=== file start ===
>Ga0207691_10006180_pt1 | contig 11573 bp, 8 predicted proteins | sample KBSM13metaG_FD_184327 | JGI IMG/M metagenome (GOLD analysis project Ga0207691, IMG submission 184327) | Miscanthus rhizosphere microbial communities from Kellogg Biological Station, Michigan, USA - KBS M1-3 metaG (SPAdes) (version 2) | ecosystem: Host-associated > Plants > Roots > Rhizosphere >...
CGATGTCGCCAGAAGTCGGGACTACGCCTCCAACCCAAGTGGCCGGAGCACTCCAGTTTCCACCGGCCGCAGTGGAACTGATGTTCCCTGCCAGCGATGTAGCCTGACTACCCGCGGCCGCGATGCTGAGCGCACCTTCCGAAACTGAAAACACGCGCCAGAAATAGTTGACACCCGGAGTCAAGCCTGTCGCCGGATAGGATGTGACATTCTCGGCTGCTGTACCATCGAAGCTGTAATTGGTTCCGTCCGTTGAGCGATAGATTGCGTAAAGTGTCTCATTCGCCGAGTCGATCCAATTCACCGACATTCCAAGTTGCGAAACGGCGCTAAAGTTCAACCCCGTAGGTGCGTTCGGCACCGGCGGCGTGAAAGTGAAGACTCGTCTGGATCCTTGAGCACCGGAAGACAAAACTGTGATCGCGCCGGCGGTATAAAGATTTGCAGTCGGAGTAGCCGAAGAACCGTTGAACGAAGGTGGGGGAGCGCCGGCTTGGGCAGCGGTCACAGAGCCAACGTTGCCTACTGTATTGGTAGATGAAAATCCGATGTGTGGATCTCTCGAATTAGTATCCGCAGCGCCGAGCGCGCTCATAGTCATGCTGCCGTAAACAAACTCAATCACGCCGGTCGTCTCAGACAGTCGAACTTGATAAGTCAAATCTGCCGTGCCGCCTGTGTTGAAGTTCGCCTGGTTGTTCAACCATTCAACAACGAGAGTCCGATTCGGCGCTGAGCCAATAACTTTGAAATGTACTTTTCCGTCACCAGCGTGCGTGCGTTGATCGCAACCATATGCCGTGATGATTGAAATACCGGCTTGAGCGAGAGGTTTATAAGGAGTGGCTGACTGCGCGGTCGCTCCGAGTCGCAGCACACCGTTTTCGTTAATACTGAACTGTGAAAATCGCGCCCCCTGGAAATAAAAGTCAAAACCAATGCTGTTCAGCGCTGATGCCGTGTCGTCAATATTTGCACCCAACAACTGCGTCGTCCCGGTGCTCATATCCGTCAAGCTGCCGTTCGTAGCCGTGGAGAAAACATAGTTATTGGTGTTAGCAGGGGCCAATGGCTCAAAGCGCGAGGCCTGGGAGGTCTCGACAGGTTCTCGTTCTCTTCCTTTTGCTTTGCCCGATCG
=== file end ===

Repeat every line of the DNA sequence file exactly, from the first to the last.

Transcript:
>Ga0207691_10006180_pt1 | contig 11573 bp, 8 predicted proteins | sample KBSM13metaG_FD_184327 | JGI IMG/M metagenome (GOLD analysis project Ga0207691, IMG submission 184327) | Miscanthus rhizosphere microbial communities from Kellogg Biological Station, Michigan, USA - KBS M1-3 metaG (SPAdes) (version 2) | ecosystem: Host-associated > Plants > Roots > Rhizosphere >...
CGATGTCGCCAGAAGTCGGGACTACGCCTCCAACCCAAGTGGCCGGAGCACTCCAGTTTCCACCGGCCGCAGTGGAACTGATGTTCCCTGCCAGCGATGTAGCCTGACTACCCGCGGCCGCGATGCTGAGCGCACCTTCCGAAACTGAAAACACGCGCCAGAAATAGTTGACACCCGGAGTCAAGCCTGTCGCCGGATAGGATGTGACATTCTCGGCTGCTGTACCATCGAAGCTGTAATTGGTTCCGTCCGTTGAGCGATAGATTGCGTAAAGTGTCTCATTCGCCGAGTCGATCCAATTCACCGACATTCCAAGTTGCGAAACGGCGCTAAAGTTCAACCCCGTAGGTGCGTTCGGCACCGGCGGCGTGAAAGTGAAGACTCGTCTGGATCCTTGAGCACCGGAAGACAAAACTGTGATCGCGCCGGCGGTATAAAGATTTGCAGTCGGAGTAGCCGAAGAACCGTTGAACGAAGGTGGGGGAGCGCCGGCTTGGGCAGCGGTCACAGAGCCAACGTTGCCTACTGTATTGGTAGATGAAAATCCGATGTGTGGATCTCTCGAATTAGTATCCGCAGCGCCGAGCGCGCTCATAGTCATGCTGCCGTAAACAAACTCAATCACGCCGGTCGTCTCAGACAGTCGAACTTGATAAGTCAAATCTGCCGTGCCGCCTGTGTTGAAGTTCGCCTGGTTGTTCAACCATTCAACAACGAGAGTCCGATTCGGCGCTGAGCCAATAACTTTGAAATGTACTTTTCCGTCACCAGCGTGCGTGCGTTGATCGCAACCATATGCCGTGATGATTGAAATACCGGCTTGAGCGAGAGGTTTATAAGGAGTGGCTGACTGCGCGGTCGCTCCGAGTCGCAGCACACCGTTTTCGTTAATACTGAACTGTGAAAATCGCGCCCCCTGGAAATAAAAGTCAAAACCAATGCTGTTCAGCGCTGATGCCGTGTCGTCAATATTTGCACCCAACAACTGCGTCGTCCCGGTGCTCATATCCGTCAAGCTGCCGTTCGTAGCCGTGGAGAAAACATAGTTATTGGTGTTAGCAGGGGCCAATGGCTCAAAGCGCGAGGCCTGGGAGGTCTCGACAGGTTCTCGTTCTCTTCCTTTTGCTTTGCCCGATCG